Nuclear Debates in Asia Digest: India Eyes Membership Debate at Nuclear Suppliers Group
Members of the Nuclear Suppliers Group (NSG) met in Vienna last week to debate the possible inclusion of India into the group. China and several European nations resisted efforts by the United States, France, Britain, and Russia to integrate Asia’s third-largest economy into the NSG, a decision that could reshape the nuclear energy and nonproliferation landscape. The debate is being closely followed within India, who has yet to formally apply but could gain considerable prestige as part of the exclusive nuclear group.
The NSG, established in 1975, is a group of 46 nations who voluntarily agree to coordinate their export controls for transfers of peaceful nuclear material and related equipment and technology to non-nuclear-weapon states. NSG members promise to not transfer these sensitive items to governments outside of the international nuclear safeguards regime.
Asia is at the center of the current rise in demand for nuclear energy around the globe. India is looking to establish itself as a major player in future nuclear energy trade. Due to U.S. and international sanctions against India stemming from its nuclear weapons program and status outside the Nonproliferation Treaty (NPT), India developed a largely indigenous nuclear power program. According to the World Nuclear Association, India’s nuclear energy program will have a 14.6 MWe power capacity by 2010 and plans to supply a quarter of its electrical needs from nuclear reactors by the middle of this century.
This Nuclear Debates in Asia digest outlines why membership in the NSG is so important to India and how New Delhi can benefit from a place at the NSG table.
NSG membership also fits into India’s plans to engage a number of energy and export control regimes as it moves forward on its own energy and security plans. India’s indigenous nuclear energy program was designed from the early stages to take advantage of unique reactor designs and fuel sources, including fast breeder reactors and India’s vast domestic supplies of thorium (around 13 percent of total world supply). India’s Foreign Secretary, Ranjan Mathai, gave an address in 2012 where he said, “In November 2010, India expressed interest in taking forward this engagement with the international community to the next phase of seeking membership of the four export control regimes — NSG, MTCR, Australia Group and the Wassenaar Arrangement — we are aware that there are regime specificities.”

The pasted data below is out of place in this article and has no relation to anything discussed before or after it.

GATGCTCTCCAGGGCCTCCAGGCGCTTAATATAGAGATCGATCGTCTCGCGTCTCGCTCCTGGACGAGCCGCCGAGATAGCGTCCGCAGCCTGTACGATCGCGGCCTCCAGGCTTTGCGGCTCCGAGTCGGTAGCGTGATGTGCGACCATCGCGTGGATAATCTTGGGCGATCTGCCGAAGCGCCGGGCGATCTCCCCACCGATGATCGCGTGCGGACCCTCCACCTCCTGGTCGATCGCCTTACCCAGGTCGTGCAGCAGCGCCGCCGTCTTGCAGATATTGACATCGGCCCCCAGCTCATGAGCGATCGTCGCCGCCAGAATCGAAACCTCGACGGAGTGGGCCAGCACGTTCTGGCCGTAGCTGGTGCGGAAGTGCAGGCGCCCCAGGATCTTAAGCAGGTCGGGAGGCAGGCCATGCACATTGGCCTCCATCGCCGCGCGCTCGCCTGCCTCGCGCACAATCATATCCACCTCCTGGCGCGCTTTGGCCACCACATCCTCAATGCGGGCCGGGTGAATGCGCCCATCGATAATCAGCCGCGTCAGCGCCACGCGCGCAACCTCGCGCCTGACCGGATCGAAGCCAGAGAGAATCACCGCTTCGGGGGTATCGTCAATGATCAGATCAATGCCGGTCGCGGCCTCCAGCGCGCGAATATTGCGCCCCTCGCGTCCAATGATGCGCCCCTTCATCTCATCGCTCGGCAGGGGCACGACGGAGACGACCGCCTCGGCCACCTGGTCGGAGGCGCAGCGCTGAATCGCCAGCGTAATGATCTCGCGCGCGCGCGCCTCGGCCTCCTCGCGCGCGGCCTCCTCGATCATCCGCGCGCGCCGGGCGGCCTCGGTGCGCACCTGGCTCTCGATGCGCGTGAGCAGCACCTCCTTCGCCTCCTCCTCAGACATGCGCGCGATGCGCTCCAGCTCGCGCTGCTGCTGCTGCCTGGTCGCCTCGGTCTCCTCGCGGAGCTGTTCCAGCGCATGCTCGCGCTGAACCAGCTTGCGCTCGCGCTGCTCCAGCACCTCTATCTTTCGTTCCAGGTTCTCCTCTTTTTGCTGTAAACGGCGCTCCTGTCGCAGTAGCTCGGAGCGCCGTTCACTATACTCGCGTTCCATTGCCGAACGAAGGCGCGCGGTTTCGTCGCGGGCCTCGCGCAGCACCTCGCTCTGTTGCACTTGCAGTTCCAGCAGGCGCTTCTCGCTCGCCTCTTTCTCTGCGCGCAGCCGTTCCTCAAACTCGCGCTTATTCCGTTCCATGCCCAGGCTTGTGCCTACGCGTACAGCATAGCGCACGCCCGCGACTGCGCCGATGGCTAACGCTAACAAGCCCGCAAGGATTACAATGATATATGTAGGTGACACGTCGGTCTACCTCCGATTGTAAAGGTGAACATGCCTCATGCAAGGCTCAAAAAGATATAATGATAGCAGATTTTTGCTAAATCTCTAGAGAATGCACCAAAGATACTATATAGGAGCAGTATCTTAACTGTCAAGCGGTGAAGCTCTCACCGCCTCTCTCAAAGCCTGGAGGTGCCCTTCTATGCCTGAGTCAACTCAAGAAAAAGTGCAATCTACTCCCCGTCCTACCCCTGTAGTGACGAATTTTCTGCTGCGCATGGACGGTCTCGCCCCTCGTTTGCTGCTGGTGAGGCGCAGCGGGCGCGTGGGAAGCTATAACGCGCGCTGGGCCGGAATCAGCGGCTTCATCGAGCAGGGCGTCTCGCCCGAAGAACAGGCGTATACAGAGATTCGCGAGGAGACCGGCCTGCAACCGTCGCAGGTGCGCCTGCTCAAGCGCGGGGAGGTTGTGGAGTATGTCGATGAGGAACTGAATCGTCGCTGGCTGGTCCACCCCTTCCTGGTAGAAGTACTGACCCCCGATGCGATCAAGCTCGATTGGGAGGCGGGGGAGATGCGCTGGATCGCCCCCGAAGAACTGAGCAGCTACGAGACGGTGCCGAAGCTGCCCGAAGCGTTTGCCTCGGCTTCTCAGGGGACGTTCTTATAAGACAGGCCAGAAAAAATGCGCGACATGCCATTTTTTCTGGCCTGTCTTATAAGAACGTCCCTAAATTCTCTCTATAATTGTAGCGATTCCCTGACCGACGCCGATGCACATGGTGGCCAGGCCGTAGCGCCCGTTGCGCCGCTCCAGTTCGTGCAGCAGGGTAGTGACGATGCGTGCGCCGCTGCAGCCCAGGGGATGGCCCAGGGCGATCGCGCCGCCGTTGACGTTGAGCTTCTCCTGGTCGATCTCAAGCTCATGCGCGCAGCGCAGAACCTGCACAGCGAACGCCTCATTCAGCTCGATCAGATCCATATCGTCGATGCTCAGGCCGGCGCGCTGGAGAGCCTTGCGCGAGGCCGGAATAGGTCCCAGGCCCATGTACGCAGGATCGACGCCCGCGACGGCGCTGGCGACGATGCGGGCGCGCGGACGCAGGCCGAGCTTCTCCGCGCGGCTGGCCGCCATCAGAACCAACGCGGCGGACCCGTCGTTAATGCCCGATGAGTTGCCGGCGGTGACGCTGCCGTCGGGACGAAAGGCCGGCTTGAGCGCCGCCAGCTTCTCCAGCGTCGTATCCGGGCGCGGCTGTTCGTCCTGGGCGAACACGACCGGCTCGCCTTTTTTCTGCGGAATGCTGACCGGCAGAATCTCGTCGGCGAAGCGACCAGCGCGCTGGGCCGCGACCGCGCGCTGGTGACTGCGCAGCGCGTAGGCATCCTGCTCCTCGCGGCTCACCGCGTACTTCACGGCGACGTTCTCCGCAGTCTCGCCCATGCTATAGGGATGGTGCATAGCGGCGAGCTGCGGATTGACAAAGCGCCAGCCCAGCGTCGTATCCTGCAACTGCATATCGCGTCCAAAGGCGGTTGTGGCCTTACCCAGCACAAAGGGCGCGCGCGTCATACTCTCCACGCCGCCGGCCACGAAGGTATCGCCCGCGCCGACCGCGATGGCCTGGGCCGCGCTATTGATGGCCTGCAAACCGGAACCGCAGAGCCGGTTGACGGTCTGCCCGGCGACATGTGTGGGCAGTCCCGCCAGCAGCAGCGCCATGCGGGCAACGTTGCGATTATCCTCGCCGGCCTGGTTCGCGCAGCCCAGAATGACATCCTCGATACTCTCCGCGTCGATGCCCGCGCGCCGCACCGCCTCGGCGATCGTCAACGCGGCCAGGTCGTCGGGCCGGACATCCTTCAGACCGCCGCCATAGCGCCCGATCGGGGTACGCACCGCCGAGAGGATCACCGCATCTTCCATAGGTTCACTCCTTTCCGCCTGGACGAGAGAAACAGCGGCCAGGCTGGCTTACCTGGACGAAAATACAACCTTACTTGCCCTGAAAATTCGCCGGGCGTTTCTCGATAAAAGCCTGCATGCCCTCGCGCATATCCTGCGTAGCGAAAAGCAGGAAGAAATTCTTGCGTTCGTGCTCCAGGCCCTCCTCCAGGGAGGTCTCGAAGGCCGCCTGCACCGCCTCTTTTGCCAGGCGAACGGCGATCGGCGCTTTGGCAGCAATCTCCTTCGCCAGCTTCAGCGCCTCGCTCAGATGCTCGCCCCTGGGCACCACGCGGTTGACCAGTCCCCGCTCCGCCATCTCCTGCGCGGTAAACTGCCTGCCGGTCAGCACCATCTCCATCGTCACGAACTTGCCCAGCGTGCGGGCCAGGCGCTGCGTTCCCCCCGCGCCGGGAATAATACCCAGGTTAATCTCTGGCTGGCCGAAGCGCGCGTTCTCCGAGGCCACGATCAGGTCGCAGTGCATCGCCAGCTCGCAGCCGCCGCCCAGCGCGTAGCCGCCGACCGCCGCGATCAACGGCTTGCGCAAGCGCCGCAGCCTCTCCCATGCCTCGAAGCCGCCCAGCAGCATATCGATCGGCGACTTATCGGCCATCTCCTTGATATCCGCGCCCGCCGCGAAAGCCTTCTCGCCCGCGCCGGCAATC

Any country that exports nuclear items covered by NSG guidelines may apply for membership. Their application is evaluated on past observance to the guidelines, its overall proliferation record, adherence and compliance to international nonproliferation treaties and agreements, and national export controls. As NSG decisions are made by consensus, all existing members would need to approve of India’s admission to the group.
The United States has promoted India’s NSG membership as part of a longer plan to further integrate India into the global nuclear energy and nuclear nonproliferation system. Beginning in the mid-1990s, proponents of this strategy argued that assisting India with its civilian nuclear energy needs would strengthen relations between the two democracies, align India closer with U.S. nonproliferation goals without India having to formally join the NPT, and most importantly, increase India’s capacity and willingness to serve as a strategic counterbalance against a rising China.
India’s 1998 nuclear tests momentarily paused U.S. assistance on these issues, but Washington and New Delhi signed a groundbreaking nuclear cooperation agreement in 2006. In that deal, India agreed to separate its civilian and military purpose nuclear facilities and place all of its peaceful facilities under International Atomic Energy Agency safeguards. The United States would then agree to move toward full civilian nuclear cooperation with India. After contentious domestic debates within the U.S. Congress and the Indian parliament, both parties formally agreed to the deal. The IAEA Board of Governors approved a safeguards agreement with India in August 2008.